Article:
UN Deputy Secretary General, Ms. Amina J. Mohammed
It’s your road, and yours alone, others may walk it with you, but no one can walk it for you.
I recently returned from an official visit to five Central Asian countries – Kazakhstan, Kyrgyzstan, Tajikistan, Turkmenistan, and Uzbekistan – where I saw first-hand concrete actions after 30 years of independence to meet the manifold challenges facing a region full of profound complexities and great potential.
An international conference in Dushanbe, Tajikistan focused on water for sustainable development formed a cornerstone of my visit.
Water is a catalyst for peace and cooperation within the Central Asia region, and across borders with Afghanistan. The countries of Central Asia are harnessing water for green energy, climate-smart agriculture and improved access to drinking water.
I witnessed their determination to advance the climate agenda with a strong commitment to multilateral solutions to enhance water resource management.
The Aral Sea was once the fourth-largest lake in the world. Misplaced agricultural irrigation projects decades ago, coupled with rising temperatures, shrank the sea to just 10% of its original surface by the end of the 1990s.
The Aral Sea climate catastrophe stretches far beyond national or regional lines. It is a global tragedy.
The UN General Assembly declared the Aral Sea region a zone of ecological innovation and technologies, framing the region’s aspirations to invest in climate mitigation and adaptation as potential solutions for the world.
Regional climate action is critical. Global warming is accelerating the melting of Central Asia’s glaciers, which play a vital role in the region’s water and ecosystem balance.
The glaciers in Central Asia have receded by 25 percent in the last fifty years – with an equal amount expected to disappear in the next two decades.
This is yet another reason for global action to urgently reduce emissions and meet the Paris Climate Agreement’s goals of limiting temperature rise to 1.5°C.
The Kyrgyz Republic has declared 2022 the Year of Protection of Mountain Ecosystems and Climate Resilience. I heard a clear commitment from the leaders of all five countries to do their part.
The lack of financing is a serious obstacle to “greening” the region’s economies and conserving and restoring natural wealth, but ambition is notable.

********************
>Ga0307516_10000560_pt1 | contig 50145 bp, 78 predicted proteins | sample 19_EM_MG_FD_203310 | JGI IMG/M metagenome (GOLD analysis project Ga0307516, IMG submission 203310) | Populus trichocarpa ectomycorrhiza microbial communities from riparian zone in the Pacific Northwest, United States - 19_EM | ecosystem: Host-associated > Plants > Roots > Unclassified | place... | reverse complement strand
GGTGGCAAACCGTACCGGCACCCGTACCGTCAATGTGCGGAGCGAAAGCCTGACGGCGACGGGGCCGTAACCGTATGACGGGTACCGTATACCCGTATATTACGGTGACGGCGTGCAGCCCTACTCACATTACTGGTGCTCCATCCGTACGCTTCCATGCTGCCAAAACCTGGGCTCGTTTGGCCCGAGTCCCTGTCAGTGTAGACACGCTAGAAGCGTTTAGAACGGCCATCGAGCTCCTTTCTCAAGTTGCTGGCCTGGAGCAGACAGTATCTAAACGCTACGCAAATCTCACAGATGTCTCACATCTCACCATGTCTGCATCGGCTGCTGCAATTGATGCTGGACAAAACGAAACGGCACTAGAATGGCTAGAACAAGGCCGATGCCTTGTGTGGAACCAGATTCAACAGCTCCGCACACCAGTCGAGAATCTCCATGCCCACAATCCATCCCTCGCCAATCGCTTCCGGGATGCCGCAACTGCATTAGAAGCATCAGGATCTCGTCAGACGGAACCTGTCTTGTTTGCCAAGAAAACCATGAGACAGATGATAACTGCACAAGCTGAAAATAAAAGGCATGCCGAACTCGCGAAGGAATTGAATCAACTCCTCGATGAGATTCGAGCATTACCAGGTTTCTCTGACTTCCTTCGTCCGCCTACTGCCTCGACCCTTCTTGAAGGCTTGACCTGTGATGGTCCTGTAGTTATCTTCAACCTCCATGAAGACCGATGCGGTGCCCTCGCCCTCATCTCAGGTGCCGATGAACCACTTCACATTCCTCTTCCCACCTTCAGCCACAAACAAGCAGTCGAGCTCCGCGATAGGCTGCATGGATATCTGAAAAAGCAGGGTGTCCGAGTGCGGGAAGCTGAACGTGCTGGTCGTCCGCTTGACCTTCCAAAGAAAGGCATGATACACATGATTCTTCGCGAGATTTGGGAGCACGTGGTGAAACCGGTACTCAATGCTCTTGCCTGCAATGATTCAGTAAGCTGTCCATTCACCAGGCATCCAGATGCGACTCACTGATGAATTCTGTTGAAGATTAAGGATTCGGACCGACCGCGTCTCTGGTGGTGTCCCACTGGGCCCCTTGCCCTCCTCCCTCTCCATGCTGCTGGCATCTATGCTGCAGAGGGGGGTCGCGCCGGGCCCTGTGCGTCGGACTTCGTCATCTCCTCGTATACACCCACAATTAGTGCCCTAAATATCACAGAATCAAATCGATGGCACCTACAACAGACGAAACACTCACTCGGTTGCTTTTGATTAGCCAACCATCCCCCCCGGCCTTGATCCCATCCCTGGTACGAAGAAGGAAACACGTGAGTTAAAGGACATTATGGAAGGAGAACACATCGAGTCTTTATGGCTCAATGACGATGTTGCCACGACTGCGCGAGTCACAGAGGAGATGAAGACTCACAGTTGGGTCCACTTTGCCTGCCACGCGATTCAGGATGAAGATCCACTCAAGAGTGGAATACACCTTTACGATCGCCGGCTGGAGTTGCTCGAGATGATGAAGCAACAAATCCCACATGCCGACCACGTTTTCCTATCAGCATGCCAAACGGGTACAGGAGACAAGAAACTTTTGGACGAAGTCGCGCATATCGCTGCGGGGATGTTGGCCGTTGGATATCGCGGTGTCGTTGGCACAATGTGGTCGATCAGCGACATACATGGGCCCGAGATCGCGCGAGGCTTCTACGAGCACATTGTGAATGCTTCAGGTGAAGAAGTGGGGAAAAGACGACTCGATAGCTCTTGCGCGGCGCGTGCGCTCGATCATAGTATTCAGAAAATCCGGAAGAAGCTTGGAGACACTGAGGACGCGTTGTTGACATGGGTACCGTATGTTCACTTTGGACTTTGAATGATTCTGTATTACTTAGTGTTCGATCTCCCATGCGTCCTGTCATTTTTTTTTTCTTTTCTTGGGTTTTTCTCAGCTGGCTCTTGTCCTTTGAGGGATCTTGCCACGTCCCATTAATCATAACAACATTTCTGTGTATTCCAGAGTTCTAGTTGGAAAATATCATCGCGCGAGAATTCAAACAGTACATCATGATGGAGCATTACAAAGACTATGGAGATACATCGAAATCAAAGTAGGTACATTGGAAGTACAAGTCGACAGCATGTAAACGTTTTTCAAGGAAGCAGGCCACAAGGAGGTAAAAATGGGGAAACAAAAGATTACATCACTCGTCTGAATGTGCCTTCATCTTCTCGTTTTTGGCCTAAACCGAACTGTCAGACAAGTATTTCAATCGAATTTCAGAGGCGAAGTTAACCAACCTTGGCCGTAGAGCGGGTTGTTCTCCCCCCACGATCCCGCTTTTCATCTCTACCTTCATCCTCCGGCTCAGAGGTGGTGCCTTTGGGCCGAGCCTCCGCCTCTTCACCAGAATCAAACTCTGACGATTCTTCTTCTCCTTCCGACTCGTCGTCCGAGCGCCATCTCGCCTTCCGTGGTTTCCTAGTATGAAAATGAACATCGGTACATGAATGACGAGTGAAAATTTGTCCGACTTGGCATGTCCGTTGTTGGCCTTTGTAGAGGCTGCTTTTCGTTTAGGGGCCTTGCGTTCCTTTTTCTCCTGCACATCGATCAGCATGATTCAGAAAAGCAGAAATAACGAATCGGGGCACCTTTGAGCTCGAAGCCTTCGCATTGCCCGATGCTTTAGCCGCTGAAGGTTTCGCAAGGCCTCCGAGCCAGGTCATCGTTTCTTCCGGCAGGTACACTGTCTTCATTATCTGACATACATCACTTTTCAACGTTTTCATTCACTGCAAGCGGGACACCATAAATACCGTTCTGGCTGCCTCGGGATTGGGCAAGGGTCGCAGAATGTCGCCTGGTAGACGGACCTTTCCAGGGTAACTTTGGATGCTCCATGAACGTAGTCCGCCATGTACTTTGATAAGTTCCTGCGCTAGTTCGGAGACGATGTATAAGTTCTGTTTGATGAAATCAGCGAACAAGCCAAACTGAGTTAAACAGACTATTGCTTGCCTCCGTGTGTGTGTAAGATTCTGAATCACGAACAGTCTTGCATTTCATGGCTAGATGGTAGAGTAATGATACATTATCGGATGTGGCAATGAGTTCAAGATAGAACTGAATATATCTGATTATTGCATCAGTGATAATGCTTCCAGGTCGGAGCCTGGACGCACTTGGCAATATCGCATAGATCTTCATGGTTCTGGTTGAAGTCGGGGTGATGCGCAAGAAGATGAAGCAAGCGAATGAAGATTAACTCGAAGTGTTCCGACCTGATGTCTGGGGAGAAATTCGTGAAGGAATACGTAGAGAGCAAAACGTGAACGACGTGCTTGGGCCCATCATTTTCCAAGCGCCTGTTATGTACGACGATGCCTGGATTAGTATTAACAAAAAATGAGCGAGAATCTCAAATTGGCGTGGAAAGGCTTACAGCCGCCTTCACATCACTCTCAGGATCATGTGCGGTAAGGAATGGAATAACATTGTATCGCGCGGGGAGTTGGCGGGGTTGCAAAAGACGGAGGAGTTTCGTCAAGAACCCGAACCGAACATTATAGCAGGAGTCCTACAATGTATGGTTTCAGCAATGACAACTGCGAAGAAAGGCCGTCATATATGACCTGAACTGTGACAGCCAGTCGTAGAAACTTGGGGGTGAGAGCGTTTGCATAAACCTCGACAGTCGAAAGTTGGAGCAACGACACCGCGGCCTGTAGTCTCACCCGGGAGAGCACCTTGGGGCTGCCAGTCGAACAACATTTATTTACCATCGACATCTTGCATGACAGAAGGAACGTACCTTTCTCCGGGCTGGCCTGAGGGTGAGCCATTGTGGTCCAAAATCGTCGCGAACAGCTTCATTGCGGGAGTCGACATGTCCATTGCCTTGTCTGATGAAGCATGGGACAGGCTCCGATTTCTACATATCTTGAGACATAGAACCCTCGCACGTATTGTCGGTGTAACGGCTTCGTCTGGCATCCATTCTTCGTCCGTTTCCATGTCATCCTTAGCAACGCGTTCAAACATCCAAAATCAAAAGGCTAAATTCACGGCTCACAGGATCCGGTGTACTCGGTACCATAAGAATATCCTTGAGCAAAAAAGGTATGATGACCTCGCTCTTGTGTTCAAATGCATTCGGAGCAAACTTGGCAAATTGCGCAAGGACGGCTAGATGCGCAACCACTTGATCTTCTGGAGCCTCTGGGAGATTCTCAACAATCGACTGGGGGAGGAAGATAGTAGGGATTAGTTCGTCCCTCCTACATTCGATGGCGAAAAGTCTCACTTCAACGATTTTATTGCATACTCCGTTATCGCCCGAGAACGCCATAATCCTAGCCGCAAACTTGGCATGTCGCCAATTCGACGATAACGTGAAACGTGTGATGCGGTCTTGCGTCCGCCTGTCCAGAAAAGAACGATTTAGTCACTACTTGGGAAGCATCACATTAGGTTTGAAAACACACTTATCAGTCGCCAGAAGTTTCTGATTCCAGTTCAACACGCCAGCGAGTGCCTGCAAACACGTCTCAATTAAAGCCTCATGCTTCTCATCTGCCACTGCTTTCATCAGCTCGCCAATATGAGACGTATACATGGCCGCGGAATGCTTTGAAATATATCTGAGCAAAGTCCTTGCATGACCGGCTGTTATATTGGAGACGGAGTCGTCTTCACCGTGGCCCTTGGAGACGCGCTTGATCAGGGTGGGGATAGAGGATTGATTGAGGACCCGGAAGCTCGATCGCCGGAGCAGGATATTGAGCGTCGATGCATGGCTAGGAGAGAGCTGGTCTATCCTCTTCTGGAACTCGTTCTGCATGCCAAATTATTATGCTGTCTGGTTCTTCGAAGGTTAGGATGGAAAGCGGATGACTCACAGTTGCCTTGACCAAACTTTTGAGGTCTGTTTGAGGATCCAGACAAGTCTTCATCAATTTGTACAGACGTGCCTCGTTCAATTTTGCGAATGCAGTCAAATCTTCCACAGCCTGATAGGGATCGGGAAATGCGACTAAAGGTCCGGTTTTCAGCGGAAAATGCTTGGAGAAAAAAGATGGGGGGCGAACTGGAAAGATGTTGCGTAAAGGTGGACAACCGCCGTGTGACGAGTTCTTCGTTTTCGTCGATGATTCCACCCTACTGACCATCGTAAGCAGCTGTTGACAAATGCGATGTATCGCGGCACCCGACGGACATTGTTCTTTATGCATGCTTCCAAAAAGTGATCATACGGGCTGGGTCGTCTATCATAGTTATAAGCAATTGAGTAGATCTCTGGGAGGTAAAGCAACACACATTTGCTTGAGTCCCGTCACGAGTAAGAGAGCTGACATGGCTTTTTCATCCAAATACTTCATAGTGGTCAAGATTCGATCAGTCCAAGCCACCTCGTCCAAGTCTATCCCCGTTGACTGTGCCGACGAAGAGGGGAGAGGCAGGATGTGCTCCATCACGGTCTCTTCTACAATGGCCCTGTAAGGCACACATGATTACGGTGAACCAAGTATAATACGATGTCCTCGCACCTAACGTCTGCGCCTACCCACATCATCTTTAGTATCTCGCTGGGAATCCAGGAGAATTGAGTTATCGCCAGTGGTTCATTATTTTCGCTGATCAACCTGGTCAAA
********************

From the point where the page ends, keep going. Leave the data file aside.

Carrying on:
A greener economy combined with digitalization, will not only modernize the economies but also create new job opportunities in sectors that match global needs.
It is also essential to rethink the region’s economic development pathway to make the most of the region’s demographic change. Central Asia is home to 76.5 million people, and that population is young – the median age is 27.6 years.
I visited the Central Asia University which provides the youth of the region opportunities not only to learn and grow intellectually, but also to establish the friendships and networks that will help advance regional growth and peace in the future.
The youth I met throughout Central Asia shared with me their determination to shape their economies in productive ways – with emigration no longer having to be a default choice for many – and to have a seat at the table with their voices heard.
I heard a similar message from women of all ages. They made a clear call for faster and far greater progress towards more equal and inclusive societies that ensure women’s economic empowerment, women’s rights and leadership.
The global silent pandemic of gender-based violence, also presents a challenge which Central Asia must overcome including discriminatory practices, outdated societal norms, patriarchal attitudes and stereotypes in an effort to achieve full gender equality. This is essential to realize the contribution of Central Asia’s women to the region’s societal and economic transformation.
In particular, digitalization offers an important pathway for connectivity, transforming education, improved governance and expansion of economic opportunity and inclusion. With greater efforts for openness and reform, there is unlimited potential for Central Asian economies.
As with societies everywhere, an essential ingredient for social and economic transformation is strengthening human rights. While I see the glass as “some full,” the United Nations is keen to work together and support the countries of Central Asia fill the rest. Human rights must be at the centre and in the outcomes of all investments in the people of the region.
As we accompany the people of the region on this journey, the United Nations will continue to represent and amplify the voices of the marginalized and vulnerable and offer solutions to achieve equality, justice and inclusion, cornerstones for sustainable development and sustaining peace in the region. In a region where borders are new, consensus is urgently needed to overcome tensions around disputed lines, paving the way for sustainable peace and regional economic and social growth.
Taking action to prevent the spread of violent extremism and mitigate the impacts for people and economies of the war in Ukraine will require meticulous attention and upholding the rule of law, including international human rights law.
Despite the many challenges, I left Central Asia full of hope. Change is happening. Challenges are being grasped.
It is led by the vibrant young majority of the population who aspire to protect and nurture the beauty of the region’s natural environment and usher in social and economic changes.
All of this can help assure an inclusive and sustainable future for all the people of Central Asia. ///UN Turkmenistan